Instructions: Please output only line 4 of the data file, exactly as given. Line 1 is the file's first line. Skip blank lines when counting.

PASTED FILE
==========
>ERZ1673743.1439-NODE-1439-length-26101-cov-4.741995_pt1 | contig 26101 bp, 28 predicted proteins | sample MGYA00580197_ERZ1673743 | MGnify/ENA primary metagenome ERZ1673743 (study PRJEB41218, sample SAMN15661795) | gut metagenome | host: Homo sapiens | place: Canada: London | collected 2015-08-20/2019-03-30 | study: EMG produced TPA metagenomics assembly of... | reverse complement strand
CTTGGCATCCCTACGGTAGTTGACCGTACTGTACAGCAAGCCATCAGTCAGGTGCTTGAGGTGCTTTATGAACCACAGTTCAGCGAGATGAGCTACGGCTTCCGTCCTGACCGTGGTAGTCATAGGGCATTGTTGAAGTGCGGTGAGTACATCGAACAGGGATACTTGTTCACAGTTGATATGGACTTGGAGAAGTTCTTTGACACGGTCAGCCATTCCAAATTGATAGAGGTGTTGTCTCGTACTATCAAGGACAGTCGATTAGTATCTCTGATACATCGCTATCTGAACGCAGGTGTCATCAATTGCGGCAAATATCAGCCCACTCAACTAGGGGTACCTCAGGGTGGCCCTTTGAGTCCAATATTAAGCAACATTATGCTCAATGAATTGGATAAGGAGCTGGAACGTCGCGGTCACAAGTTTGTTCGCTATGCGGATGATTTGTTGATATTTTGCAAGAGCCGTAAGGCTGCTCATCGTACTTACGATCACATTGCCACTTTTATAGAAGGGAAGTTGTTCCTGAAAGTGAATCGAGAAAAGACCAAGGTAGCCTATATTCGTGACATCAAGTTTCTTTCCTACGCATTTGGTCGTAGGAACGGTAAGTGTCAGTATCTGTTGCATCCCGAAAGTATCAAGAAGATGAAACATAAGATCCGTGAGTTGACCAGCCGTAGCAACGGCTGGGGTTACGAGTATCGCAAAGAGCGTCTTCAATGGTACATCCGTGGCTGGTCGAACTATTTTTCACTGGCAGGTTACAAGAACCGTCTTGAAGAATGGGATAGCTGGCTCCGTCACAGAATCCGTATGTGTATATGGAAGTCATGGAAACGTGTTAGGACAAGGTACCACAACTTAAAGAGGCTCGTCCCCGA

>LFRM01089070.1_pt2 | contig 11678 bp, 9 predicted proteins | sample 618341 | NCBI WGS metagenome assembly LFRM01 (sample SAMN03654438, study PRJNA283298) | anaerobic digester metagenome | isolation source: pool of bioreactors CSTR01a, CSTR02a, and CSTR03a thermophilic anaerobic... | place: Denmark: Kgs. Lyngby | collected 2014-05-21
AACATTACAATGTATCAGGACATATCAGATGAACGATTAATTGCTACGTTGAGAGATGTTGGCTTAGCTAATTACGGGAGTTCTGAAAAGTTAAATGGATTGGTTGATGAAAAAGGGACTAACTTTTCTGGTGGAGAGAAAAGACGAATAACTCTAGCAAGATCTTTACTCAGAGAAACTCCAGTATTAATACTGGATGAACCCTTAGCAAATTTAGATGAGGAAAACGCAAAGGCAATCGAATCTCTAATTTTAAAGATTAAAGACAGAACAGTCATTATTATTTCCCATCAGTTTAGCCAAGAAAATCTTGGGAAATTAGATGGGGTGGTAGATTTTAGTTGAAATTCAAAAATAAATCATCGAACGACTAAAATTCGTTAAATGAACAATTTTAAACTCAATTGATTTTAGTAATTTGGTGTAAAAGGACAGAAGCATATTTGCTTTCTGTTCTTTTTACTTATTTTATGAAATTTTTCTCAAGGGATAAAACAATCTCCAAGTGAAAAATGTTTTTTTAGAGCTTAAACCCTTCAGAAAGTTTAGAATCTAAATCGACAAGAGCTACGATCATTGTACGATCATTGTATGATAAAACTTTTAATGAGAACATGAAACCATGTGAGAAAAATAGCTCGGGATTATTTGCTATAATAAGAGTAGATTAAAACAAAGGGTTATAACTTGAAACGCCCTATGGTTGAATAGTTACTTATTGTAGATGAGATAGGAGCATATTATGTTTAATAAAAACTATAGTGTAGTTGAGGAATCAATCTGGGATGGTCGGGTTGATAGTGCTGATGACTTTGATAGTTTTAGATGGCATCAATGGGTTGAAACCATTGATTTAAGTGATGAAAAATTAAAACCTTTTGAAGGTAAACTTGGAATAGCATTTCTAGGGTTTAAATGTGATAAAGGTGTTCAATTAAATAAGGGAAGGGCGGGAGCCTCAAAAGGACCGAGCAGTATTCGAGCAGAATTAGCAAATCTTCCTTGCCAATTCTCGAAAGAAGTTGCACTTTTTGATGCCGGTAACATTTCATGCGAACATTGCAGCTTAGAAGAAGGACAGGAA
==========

AACATTACAATGTATCAGGACATATCAGATGAACGATTAATTGCTACGTTGAGAGATGTTGGCTTAGCTAATTACGGGAGTTCTGAAAAGTTAAATGGATTGGTTGATGAAAAAGGGACTAACTTTTCTGGTGGAGAGAAAAGACGAATAACTCTAGCAAGATCTTTACTCAGAGAAACTCCAGTATTAATACTGGATGAACCCTTAGCAAATTTAGATGAGGAAAACGCAAAGGCAATCGAATCTCTAATTTTAAAGATTAAAGACAGAACAGTCATTATTATTTCCCATCAGTTTAGCCAAGAAAATCTTGGGAAATTAGATGGGGTGGTAGATTTTAGTTGAAATTCAAAAATAAATCATCGAACGACTAAAATTCGTTAAATGAACAATTTTAAACTCAATTGATTTTAGTAATTTGGTGTAAAAGGACAGAAGCATATTTGCTTTCTGTTCTTTTTACTTATTTTATGAAATTTTTCTCAAGGGATAAAACAATCTCCAAGTGAAAAATGTTTTTTTAGAGCTTAAACCCTTCAGAAAGTTTAGAATCTAAATCGACAAGAGCTACGATCATTGTACGATCATTGTATGATAAAACTTTTAATGAGAACATGAAACCATGTGAGAAAAATAGCTCGGGATTATTTGCTATAATAAGAGTAGATTAAAACAAAGGGTTATAACTTGAAACGCCCTATGGTTGAATAGTTACTTATTGTAGATGAGATAGGAGCATATTATGTTTAATAAAAACTATAGTGTAGTTGAGGAATCAATCTGGGATGGTCGGGTTGATAGTGCTGATGACTTTGATAGTTTTAGATGGCATCAATGGGTTGAAACCATTGATTTAAGTGATGAAAAATTAAAACCTTTTGAAGGTAAACTTGGAATAGCATTTCTAGGGTTTAAATGTGATAAAGGTGTTCAATTAAATAAGGGAAGGGCGGGAGCCTCAAAAGGACCGAGCAGTATTCGAGCAGAATTAGCAAATCTTCCTTGCCAATTCTCGAAAGAAGTTGCACTTTTTGATGCCGGTAACATTTCATGCGAACATTGCAGCTTAGAAGAAGGACAGGAA